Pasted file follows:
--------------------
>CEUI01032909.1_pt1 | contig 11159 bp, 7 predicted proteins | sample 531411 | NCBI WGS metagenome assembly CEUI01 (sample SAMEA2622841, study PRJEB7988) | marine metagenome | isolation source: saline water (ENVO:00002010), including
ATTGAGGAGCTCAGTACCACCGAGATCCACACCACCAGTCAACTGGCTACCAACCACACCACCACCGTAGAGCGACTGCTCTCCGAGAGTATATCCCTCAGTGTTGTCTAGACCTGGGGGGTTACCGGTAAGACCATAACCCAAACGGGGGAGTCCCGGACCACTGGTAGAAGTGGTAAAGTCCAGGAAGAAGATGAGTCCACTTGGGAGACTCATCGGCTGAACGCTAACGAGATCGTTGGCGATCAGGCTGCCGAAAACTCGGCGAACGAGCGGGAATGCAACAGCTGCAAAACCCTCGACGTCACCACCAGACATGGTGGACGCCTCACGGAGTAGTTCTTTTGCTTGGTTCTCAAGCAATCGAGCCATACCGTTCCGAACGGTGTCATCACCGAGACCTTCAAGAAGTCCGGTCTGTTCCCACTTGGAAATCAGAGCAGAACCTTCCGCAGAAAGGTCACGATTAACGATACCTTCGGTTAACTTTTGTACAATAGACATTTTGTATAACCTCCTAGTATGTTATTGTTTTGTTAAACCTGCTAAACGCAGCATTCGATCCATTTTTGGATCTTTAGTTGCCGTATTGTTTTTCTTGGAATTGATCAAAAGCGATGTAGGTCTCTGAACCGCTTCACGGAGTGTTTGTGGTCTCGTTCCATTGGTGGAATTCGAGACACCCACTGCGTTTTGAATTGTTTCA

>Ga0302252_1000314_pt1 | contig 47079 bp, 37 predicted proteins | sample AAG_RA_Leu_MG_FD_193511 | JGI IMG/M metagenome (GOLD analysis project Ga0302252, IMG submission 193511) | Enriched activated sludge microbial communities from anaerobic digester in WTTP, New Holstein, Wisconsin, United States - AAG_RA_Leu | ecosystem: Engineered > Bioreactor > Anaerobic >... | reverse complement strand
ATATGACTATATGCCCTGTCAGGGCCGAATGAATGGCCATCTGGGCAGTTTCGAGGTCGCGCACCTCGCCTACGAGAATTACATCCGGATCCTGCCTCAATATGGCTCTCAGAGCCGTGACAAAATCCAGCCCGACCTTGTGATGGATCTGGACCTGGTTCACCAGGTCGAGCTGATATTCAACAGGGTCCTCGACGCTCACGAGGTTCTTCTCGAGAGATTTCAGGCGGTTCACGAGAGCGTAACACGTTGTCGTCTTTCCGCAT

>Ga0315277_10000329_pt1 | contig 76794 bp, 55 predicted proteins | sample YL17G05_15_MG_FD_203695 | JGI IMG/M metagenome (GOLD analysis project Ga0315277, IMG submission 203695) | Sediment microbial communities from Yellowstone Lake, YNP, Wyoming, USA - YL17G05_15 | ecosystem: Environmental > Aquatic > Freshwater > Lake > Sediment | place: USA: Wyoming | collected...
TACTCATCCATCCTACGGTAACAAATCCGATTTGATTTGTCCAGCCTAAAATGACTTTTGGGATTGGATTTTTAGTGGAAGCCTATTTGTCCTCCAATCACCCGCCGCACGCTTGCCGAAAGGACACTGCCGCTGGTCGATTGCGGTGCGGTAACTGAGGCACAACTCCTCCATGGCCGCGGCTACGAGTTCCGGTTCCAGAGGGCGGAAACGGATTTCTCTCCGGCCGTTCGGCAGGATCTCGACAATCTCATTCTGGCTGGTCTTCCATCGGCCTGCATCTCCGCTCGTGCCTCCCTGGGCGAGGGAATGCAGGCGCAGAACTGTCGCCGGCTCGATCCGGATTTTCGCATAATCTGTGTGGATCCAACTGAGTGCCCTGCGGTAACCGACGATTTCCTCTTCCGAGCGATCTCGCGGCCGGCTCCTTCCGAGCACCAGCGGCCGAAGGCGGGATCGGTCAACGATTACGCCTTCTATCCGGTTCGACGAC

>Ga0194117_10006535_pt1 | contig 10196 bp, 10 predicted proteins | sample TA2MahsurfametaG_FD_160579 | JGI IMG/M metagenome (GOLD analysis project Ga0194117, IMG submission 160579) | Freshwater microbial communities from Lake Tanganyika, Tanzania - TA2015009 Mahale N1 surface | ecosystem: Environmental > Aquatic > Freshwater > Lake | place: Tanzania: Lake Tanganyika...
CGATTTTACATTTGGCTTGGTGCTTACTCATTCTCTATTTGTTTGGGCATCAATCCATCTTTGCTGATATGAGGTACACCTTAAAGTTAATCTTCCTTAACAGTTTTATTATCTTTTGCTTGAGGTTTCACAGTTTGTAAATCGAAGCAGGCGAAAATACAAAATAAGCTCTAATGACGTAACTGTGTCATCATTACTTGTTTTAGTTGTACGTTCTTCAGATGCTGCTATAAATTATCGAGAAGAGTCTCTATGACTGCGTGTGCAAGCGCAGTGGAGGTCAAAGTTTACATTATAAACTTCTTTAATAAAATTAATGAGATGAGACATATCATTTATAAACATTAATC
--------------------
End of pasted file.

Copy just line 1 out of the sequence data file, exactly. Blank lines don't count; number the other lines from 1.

>CEUI01032909.1_pt1 | contig 11159 bp, 7 predicted proteins | sample 531411 | NCBI WGS metagenome assembly CEUI01 (sample SAMEA2622841, study PRJEB7988) | marine metagenome | isolation source: saline water (ENVO:00002010), including